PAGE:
4. Changing my lifestyle

After doing a little bit of my expense tracking for a while, I stepped back as objectively as I could, and scrutinized each line item in my budget, paying particular attention to the fixed line items (rent for example).

I spent time thinking about why I had it on there, if I could do better and what it was really costing me.

So for example, I looked at paying for cable television – $35/month. I asked myself what channels and shows I liked to watch, and then observed my watching habits over a month or so. I realized that I was watching re-runs, and I wasn’t really watching the show, as I was using it as a way to kill time which led to procrastination and then my feeling stressed & rushed on some days.

I did the calculation for the year ($35 x 12 months = $420), and then slowly realized the $420 a year may not seem like a lot, but if I put in $35 a month for 30 years, at 3% interest it would be …

$20,446.78!!

Mind boggling.

Or it could be $420 more towards my debt each year, which would decrease one of my debts by 70 days (it was costing me around $6/day).

That’s when I made a decision to cut it out of my life and I decided to watch my favourite shows in other ways, such as buying the DVD boxset, or finding the shows online instead. I’ve never looked back since, although when I am in a hotel room, I do flick on the TV out of boredom.

I did this for everything I paid for: rent, landline telephone, groceries, transportation, makeup, clothing, entertainment, eating out, Starbucks habits, and so on.

These little changes I made all added up and the effects from my lifestyle changes didn’t happen over night.

I should note that in some areas I decided to spend more money, such as going to a dentist & doctor for a checkup mroe often, because my health & particularly my teeth are very important, and I have a propensity to generate a lot more plaque than most people. :\

To this day, I am still constantly thinking about my purchases, mistakes I (recently) made and how I can do better in the future. It is a lifelong process with a beginning but no end.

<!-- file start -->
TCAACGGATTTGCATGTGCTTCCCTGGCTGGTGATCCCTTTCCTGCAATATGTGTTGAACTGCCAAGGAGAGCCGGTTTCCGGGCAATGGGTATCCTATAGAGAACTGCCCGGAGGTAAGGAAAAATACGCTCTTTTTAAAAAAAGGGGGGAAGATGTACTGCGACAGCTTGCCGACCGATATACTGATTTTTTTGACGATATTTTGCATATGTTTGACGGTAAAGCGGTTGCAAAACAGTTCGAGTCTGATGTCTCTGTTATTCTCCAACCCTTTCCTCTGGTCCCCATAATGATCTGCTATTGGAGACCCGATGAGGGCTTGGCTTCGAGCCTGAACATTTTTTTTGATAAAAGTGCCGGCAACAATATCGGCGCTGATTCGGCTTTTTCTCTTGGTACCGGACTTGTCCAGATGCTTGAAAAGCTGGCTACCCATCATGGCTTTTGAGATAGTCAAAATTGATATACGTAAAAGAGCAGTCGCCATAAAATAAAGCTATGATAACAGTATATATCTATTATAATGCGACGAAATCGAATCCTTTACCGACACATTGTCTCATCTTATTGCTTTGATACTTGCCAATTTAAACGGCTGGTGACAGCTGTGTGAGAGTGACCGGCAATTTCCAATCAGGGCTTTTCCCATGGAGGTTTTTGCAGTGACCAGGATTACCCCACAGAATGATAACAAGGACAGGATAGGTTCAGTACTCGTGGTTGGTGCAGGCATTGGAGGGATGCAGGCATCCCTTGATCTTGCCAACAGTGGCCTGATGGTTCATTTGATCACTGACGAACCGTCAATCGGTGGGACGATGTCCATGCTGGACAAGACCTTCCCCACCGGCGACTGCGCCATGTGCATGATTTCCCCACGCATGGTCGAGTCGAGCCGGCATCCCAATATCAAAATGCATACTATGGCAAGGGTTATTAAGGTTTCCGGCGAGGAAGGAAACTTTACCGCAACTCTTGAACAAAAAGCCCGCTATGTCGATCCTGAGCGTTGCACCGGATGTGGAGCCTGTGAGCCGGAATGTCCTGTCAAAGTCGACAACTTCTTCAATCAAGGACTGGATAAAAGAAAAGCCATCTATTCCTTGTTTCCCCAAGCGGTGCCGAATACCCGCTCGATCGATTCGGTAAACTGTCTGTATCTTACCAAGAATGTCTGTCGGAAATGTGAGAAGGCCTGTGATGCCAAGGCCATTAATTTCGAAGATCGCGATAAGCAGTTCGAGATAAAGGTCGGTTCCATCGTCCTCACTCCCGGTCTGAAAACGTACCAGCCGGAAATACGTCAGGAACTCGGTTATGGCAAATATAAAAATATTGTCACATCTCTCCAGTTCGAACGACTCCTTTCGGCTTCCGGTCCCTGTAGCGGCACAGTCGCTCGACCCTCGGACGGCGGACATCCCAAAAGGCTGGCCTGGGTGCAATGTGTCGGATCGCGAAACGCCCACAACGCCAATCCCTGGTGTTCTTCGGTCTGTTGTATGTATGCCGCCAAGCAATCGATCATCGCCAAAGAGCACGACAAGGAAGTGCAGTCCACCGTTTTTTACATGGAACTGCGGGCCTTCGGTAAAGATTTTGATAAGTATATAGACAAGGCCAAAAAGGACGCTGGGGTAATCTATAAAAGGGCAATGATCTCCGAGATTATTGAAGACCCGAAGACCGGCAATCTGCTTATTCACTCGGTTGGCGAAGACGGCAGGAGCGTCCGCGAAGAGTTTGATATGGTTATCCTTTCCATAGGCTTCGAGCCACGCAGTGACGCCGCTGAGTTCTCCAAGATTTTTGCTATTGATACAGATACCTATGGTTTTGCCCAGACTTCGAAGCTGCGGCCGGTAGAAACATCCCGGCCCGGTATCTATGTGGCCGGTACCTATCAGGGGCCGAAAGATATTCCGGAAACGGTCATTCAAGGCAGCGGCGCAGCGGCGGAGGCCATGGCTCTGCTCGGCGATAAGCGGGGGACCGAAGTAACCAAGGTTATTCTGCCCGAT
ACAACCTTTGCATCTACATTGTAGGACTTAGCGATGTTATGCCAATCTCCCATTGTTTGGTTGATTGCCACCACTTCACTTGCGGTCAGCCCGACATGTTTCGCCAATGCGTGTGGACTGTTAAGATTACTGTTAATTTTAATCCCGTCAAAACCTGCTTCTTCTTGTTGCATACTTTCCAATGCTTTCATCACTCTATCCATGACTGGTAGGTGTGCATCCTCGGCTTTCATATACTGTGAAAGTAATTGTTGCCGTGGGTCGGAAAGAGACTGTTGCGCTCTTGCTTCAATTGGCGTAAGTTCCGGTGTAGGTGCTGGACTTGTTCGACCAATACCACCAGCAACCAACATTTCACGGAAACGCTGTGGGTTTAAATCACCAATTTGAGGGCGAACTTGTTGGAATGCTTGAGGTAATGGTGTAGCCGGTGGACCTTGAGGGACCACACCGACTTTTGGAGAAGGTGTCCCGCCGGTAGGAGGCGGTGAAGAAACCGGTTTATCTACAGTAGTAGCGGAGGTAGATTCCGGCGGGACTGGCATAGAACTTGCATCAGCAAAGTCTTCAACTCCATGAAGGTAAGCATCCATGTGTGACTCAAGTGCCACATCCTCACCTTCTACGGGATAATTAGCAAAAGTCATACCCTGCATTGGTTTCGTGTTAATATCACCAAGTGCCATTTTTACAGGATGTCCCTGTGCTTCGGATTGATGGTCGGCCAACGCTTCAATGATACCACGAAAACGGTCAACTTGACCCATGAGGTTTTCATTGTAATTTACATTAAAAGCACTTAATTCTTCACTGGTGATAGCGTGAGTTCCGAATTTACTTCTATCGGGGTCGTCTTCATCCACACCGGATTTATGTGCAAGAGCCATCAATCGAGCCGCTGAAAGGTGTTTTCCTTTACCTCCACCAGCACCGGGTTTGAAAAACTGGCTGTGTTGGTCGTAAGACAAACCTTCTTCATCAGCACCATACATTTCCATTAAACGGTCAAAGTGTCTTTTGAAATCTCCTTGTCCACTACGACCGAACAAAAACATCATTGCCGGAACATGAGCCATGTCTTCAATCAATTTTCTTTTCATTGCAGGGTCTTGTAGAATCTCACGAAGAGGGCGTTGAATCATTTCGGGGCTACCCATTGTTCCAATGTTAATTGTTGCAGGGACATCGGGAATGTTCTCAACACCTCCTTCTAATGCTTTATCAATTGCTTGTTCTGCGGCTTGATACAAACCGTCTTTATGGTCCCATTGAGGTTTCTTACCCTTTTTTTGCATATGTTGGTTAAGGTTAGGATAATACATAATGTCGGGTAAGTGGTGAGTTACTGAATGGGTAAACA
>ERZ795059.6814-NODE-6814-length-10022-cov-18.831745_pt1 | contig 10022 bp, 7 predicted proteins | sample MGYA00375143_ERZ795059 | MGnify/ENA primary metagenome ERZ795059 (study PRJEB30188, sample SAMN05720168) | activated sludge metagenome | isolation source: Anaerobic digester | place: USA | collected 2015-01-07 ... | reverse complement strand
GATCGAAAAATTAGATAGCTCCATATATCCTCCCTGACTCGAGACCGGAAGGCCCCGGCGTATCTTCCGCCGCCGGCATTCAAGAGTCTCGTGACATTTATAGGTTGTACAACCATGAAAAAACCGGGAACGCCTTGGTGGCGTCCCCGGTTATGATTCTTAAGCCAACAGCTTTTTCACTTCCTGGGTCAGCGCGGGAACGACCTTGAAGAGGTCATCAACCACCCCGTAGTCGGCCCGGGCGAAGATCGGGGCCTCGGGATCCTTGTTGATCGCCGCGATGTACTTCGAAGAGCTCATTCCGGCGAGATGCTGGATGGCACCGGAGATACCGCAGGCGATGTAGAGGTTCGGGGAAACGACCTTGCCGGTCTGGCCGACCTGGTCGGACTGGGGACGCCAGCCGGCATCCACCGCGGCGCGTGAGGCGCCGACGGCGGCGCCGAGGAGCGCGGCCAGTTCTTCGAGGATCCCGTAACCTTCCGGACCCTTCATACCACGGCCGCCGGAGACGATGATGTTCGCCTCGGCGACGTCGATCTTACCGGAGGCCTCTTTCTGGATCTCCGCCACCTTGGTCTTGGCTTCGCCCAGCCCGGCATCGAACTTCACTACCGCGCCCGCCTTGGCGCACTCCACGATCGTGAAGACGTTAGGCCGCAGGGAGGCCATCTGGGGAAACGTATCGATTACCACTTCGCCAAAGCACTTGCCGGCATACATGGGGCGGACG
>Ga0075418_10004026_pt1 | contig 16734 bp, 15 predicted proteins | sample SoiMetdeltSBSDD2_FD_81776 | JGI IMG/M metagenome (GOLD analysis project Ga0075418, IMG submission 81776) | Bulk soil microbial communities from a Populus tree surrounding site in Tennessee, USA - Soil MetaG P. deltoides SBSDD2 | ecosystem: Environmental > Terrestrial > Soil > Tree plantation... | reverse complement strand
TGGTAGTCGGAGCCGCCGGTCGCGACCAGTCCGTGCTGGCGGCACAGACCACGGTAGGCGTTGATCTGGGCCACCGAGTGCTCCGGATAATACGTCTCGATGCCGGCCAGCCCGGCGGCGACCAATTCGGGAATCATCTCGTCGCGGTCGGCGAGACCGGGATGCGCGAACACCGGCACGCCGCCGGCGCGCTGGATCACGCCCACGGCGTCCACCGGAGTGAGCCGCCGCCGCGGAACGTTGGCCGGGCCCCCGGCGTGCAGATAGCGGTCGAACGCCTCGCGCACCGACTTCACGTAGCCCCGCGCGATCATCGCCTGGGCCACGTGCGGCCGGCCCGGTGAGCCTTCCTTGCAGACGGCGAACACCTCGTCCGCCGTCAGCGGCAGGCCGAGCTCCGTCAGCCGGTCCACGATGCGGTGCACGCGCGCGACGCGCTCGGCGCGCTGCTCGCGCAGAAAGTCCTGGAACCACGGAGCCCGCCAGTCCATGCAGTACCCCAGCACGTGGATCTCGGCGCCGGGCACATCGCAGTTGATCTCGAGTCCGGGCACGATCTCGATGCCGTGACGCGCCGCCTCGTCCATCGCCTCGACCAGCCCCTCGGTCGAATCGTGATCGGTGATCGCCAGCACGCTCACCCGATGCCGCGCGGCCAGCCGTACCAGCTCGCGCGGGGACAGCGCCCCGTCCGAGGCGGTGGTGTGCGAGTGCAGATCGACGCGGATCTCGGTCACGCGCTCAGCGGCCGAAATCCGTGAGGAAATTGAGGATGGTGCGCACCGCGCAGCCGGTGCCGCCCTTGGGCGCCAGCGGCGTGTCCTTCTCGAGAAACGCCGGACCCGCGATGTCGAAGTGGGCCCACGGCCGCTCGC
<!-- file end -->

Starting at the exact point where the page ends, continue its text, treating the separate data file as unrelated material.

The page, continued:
5. Finding minimalism

This came out of the blue, as I was staying in a hotel 3+ years ago.. just around the time I started this blog.

I realized that I had been in that hotel for about 3 months, with one large suitcase, and I didn’t miss much, as long as I had a kitchen and a bed. That’s when the wheels started to churn and I saw the potential for a different kind of lifestyle — where I’d have less stuff to buy, take care of, and use.

I had no idea what minimalism was at that time, and I called what I did being a “modern nomad”, because I had no set home address and I was living out of hotels.

It has saved me a bundle of money, and made me re-prioritize what I want to spend my money on — namely traveling.

It also made me re-assess what I wanted to do in retirement (which is still up in the air right now), but I have a better idea of what I expect my retirement to be like.

Credit

And that’s pretty much how I did it

I tried not to let myself become debt-crazed, but I think as I neared the end of my debt, I may have scared BF with how obsessive I was getting about seeing my debt drop each time.

He of course, never having had a stitch of debt in his life (education paid for in full by scholarships & his parents were VERY frugal), had no idea about the kind of metamorphosis and change I was going through.

I made a lot of mistakes (and I still make them, but I feel like I’ve grown by leaps and bounds from when I first started.

Maybe I am just more naturally inclined towards all of this, but I really think that if you are motivated to do something, it’s just a question of how motivated you are.

If you want to get out of debt, you will find the will and the ways to do it, and even when there are setbacks, you get angry/sad about it, but you move on & push on.

That’s really it. It doesn’t seem like a lot when you read the steps, but psychologically, it was intense.

Related Posts

Going bananas on my debt: A look back at how debt-obsessed I was
 
From heavily in debt to debt free in 2.5 years
 
Paying your debt in installments
 
The last amount of my debt $13,164.45 is about to be cleared off
 
Why save for retirement while you clear your debt?
 
Letting debt rule your life is stupid.
 

About the Author

Just a girl trying to find a balance between being a Shopaholic and a Saver. I cleared $60,000 in 18 months earning $65,000 gross/year. Now I am self-employed, and you can read more about my story here, or visit my other blog: The Everyday Minimalist.